Billable Hours

Even the Grinch's dog knew when to take a break.

Welcome back from your long weekend. I trust everybody is ready to put in a lot of hard work through the holiday season in order to finish the year off strong.

Ah, what’s the point? Based on the early bonus news, it seems that Biglaw managers are going to go with stingy bonus payments for the second year in a row. And while we’ve reported that hours appear to be up this year over last year, hours aren’t back to 2007 levels.

If firms are going to keep bonuses at 2009 levels until their profits get back to 2007 levels, well, then maybe it’s time to kick back and do some shopping on Cyber Monday

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Nothing says “Biglaw” quite like an old-fashioned partner threat. Biglaw partners, a self-important bunch if there ever was one, generally do little to mask their huge egos. But when those egos express themselves in the form of threats against underlings, well, that’s when you learn why people get paid $160,000 right out of school.

You see, in most situations you just can’t treat highly educated people like naughty schoolchildren and expect them to take it. Not if you are paying them $50,000 a year for some average, middle-class lifestyle. They’ll quit. They’ll tell you to take your BS job and shove it down your condescending throat. But when you pay people $160,000 (or more), then you can talk to them however you please. They’ll take it (and apparently thank you for it). Biglaw partners know that their associates are being paid more money than they can make nearly anywhere else, and so they have little incentive to consider how they speak to their associate colleagues.

Now most partners threaten or belittle people on an individual, face-to-face basis. But sometimes these communications are disseminated to a broader group, and on the rarest of occasions these partner meltdowns are captured over email and sent to Above the Law. And those are the best.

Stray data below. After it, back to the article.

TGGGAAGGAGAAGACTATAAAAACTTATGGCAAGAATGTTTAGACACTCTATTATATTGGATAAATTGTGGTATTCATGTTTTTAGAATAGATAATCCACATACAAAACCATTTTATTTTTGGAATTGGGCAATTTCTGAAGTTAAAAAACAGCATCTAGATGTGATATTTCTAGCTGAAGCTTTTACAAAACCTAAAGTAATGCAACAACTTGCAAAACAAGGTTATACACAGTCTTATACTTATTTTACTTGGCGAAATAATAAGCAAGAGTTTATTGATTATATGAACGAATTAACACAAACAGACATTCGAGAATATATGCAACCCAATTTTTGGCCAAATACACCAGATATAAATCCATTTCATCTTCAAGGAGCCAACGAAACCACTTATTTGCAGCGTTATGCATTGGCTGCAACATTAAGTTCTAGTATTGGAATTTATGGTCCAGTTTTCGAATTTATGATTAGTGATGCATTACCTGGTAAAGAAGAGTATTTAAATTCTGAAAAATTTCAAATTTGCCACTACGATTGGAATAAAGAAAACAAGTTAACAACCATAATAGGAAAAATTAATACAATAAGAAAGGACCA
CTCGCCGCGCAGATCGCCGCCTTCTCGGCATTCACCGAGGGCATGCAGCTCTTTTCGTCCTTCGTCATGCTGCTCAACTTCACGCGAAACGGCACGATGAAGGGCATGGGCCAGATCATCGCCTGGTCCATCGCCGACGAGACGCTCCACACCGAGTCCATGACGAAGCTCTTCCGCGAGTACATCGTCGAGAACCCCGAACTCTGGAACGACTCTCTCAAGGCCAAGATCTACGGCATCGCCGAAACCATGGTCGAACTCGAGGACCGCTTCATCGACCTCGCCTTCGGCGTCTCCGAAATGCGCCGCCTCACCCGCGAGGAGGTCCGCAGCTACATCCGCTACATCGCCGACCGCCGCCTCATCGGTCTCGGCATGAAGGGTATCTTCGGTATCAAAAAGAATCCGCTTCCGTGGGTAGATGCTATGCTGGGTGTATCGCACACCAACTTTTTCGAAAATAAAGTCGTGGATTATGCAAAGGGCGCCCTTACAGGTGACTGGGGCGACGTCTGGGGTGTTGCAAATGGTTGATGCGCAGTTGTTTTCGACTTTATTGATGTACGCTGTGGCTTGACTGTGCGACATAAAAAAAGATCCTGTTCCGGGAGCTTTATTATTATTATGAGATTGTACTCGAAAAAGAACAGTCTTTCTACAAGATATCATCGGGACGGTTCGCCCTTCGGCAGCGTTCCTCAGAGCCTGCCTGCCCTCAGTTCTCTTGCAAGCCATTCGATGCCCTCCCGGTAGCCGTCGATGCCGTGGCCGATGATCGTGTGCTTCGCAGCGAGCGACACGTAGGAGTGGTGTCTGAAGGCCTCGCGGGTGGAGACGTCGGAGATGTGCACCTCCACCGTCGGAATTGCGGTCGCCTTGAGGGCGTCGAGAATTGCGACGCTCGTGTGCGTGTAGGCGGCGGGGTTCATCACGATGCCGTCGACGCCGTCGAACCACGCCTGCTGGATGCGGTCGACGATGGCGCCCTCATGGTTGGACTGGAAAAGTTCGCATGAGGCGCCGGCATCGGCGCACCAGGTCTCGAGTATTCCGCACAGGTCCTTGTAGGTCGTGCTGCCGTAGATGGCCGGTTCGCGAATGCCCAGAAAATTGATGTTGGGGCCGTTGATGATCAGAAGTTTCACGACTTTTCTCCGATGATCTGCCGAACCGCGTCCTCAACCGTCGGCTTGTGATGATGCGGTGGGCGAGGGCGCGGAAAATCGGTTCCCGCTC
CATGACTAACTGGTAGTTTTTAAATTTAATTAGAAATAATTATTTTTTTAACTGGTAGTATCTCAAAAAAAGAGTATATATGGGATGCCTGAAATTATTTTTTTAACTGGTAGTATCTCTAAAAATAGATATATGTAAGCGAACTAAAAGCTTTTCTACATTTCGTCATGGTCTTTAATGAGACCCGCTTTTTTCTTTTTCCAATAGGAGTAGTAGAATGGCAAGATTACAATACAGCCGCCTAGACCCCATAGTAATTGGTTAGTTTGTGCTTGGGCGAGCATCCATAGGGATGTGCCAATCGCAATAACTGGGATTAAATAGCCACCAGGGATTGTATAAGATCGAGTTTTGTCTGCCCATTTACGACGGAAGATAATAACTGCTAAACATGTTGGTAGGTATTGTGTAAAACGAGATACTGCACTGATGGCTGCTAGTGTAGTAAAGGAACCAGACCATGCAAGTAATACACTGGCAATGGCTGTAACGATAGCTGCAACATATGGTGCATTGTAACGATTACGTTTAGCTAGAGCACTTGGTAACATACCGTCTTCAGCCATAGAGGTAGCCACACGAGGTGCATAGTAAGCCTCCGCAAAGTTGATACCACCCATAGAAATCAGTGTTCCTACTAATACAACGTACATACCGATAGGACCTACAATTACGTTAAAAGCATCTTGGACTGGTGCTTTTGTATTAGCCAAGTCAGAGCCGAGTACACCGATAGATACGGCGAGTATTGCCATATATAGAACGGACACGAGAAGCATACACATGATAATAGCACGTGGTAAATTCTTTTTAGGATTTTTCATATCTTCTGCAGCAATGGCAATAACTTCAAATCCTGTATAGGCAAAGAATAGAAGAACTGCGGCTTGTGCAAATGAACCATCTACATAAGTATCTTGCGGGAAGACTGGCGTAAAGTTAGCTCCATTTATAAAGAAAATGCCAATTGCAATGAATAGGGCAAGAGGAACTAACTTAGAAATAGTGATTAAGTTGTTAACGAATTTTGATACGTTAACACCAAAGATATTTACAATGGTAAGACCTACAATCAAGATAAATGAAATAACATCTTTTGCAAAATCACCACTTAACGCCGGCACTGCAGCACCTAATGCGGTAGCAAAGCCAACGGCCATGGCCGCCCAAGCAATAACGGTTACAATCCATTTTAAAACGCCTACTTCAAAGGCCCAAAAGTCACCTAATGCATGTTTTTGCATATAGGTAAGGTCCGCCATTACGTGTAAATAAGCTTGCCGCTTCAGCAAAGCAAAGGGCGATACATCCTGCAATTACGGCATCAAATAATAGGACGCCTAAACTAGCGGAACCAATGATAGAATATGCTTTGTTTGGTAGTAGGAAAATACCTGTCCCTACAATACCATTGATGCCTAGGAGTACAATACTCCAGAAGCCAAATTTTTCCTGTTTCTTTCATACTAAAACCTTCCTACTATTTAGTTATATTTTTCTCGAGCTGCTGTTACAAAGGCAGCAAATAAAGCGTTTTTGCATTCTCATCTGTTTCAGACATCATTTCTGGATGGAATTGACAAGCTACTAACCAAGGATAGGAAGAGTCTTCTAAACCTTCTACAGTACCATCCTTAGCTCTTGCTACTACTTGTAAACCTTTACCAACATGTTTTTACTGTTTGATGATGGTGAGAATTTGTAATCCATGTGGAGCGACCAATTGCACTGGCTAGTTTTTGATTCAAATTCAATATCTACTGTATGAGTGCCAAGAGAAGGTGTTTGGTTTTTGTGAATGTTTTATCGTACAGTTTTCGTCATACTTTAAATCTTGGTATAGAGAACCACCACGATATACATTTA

Yes, Steven Pesner of Akin Gump, we’re about to make you a star….

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Ed. note: This is the latest installment of Inside Straight, Above the Law’s new column for in-house counsel.

When I moved in-house ten months ago, my phone started to ring off the hook — and not just from folks I hadn’t spoken to in years, who thought that I’d now be itching to retain them. I also got a few calls from people who were simply curious about the difference between working in-house and working at a law firm.

One of the differences is self-evident: You arrive at work on your first day at a corporation, and you devote that day entirely to ministerial crap. You spend an hour completing immigration forms, spend an hour having your photograph taken for various ID cards, fill out your health insurance and retirement benefit forms, create passwords for a dizzying array of computer databases, set up your computer to receive corporate training, and then realize that everyone is heading home.

Ouch! Another wasted day! You didn’t do a minute of billable work. You might as well have been on vacation today, because you did nothing that could legitimately be charged to a client.

But wait….

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Earlier this month, we asked you to tell us how you were doing with your hours.